practiceDo you find great new techniques all the time but never actually implement them? Have you decided to try a new idea only to keep discovering more new ideas, strategies and tools before you realise any benefits? If it feels like there are so many new things you learn about however you still don’t make any real improvement in your capability, then maybe you’re experiencing too much theory and not enough practice. This post will give you a tool to get out of that cycle by making execution on your ideas a way of life.

Too much theory, not enough practice

Imagine you have a tendency to read widely to discover all the techniques and strategies out there before committing to trying one. When you finally start, you come across another great technique and want to reconsider your choice and learn more about the new technique.

You could go on learning more and more things, then starting to forget the things you learned earlier. During this time you haven’t made any lasting improvements. You haven’t realised the benefits of any of your learning.

Building a bias towards execution

Instead of learning more and more, and then forgetting while never realising the benefits of the new things you discover, follow these steps when learning something new:

  1. Read or watch a video or listen to a recording of the new technique
  2. After one session spent learning, practice what you know
  3. Don’t allow yourself to progress any further into the theory without having practiced what you know
  4. Only once you’ve practiced, learn the next step
  5. Continue to learn and practice alternately building a bias towards execution

When you don’t allow yourself to continue reading chapter after chapter, new technique after new technique, you make execution into a sticking habit. Once execution is a sticking habit that’s ingrained into your learning, you guarantee progress and start making the lasting improvements; actually reaping the rewards from your work.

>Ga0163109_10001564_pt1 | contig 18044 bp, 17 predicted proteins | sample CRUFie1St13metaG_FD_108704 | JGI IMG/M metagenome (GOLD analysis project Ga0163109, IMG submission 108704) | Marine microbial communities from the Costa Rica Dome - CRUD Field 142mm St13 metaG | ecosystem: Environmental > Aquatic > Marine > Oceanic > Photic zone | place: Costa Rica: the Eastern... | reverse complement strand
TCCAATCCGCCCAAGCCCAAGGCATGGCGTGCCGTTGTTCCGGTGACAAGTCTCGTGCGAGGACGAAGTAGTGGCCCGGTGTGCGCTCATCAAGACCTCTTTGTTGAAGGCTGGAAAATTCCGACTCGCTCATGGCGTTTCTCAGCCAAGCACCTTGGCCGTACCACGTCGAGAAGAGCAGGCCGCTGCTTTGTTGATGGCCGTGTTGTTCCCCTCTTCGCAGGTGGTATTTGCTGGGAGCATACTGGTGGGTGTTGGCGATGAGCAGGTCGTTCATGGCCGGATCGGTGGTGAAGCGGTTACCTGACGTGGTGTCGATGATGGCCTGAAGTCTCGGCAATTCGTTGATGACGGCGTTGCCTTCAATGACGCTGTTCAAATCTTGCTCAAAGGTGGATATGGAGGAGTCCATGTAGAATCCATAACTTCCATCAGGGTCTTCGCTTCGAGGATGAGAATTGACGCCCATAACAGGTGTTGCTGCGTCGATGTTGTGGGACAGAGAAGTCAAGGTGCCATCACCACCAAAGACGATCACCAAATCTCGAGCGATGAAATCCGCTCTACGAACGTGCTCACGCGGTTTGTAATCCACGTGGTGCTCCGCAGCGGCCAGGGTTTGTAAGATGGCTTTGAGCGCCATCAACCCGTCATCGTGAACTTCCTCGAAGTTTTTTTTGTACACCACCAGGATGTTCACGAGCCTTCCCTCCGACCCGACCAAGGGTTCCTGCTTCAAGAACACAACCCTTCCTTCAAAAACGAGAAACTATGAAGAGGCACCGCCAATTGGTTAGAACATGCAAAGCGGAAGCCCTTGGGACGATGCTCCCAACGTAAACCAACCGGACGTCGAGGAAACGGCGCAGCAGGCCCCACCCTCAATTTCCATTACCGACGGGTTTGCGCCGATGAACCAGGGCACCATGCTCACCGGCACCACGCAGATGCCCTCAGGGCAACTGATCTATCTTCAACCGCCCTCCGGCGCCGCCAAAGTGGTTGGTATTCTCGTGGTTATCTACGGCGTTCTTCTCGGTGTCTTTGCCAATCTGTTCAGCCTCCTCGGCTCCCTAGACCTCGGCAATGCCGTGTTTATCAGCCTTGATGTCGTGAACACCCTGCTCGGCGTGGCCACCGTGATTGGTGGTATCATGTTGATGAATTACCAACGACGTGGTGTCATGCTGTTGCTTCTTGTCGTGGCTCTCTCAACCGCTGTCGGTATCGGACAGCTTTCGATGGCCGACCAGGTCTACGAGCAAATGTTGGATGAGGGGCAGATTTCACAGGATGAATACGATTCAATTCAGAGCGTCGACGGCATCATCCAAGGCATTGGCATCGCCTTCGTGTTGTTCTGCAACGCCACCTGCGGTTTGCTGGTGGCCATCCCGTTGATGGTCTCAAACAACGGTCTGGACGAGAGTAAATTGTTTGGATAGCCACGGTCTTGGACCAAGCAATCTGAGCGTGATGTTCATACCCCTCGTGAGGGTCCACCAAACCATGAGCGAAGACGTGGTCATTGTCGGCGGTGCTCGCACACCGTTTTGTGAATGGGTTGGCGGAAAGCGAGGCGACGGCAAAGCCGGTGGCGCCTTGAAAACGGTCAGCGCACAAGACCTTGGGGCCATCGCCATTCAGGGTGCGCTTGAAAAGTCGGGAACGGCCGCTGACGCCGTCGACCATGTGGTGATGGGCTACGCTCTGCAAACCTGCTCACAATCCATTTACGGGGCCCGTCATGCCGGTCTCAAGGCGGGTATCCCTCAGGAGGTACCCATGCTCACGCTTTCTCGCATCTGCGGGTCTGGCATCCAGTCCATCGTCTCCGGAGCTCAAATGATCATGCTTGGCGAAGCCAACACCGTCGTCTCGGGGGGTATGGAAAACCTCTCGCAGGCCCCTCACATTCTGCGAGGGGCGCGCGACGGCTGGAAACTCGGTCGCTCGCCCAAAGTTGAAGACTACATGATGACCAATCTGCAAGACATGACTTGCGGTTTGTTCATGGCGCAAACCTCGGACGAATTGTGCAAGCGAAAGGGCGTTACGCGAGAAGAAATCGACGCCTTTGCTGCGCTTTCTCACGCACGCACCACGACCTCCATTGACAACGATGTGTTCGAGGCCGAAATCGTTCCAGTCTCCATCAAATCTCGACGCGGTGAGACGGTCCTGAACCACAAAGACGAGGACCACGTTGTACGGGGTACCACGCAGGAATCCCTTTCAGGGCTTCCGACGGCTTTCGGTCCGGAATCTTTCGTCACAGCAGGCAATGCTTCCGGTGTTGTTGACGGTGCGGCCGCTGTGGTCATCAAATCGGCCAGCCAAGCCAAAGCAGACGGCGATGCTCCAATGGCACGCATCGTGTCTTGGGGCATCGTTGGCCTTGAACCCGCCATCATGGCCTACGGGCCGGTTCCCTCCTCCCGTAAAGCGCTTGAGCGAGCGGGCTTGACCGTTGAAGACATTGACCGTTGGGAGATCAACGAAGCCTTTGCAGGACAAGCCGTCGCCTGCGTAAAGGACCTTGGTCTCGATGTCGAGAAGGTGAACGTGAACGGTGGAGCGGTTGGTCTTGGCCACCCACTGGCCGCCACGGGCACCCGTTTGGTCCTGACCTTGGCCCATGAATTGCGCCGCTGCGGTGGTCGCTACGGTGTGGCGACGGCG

Why you should build a bias towards execution

Think of the great people you admire for achieving something. These people aren’t admired because they learned about a huge number of possible strategies and tools. They’re admired because they took action on one thing and made a change.

Just look at the vast sea of productivity techniques and strategies, simple and complex, aimed at increasing your effectiveness. Francesco Cirillo probably studied many of these. However most people know him as inventor of the Pomodoro technique – one thing that he discovered and took action on, not the (probably) hundreds of other things he’s learned about.

The other key motivation of course is that the execution, the actions, are what moves you towards your goals. Setting some goals for yourself and then watching the time evaporate as you read and learn more and more without taking action can be frustrating. Building action as a habit into your learning avoids this by ensuring you’re always taking consistent action.

Making learning stick

We retain more when we use all of our senses to actively learn something. For example visualising, drawing a diagram, comparing something new against some previous knowledge, even associating something with a smell or touch.

Building action into your learning as a habit will make it much more likely that you retain what you’ve learned.

Have you been in a situation where you felt you’ve repeated the same mistake more than once or twice? Pick out the learning from the mistake, find the solution but don’t leave it at that. Practice the solution. Actually implement it even if it’s not applicable right at that moment. Taking action in this way will make the learning stick.

In summary

Actions are what makes you progress in life, not learning about new technique after new technique with no action.

Consistently executing the right actions makes it much more likely that you achieve what you set out to do rather than losing motivation after a few days.

You can achieve this consistency by making practice into a built in habit triggered whenever you’re learning something new.

How do you balance learning with execution?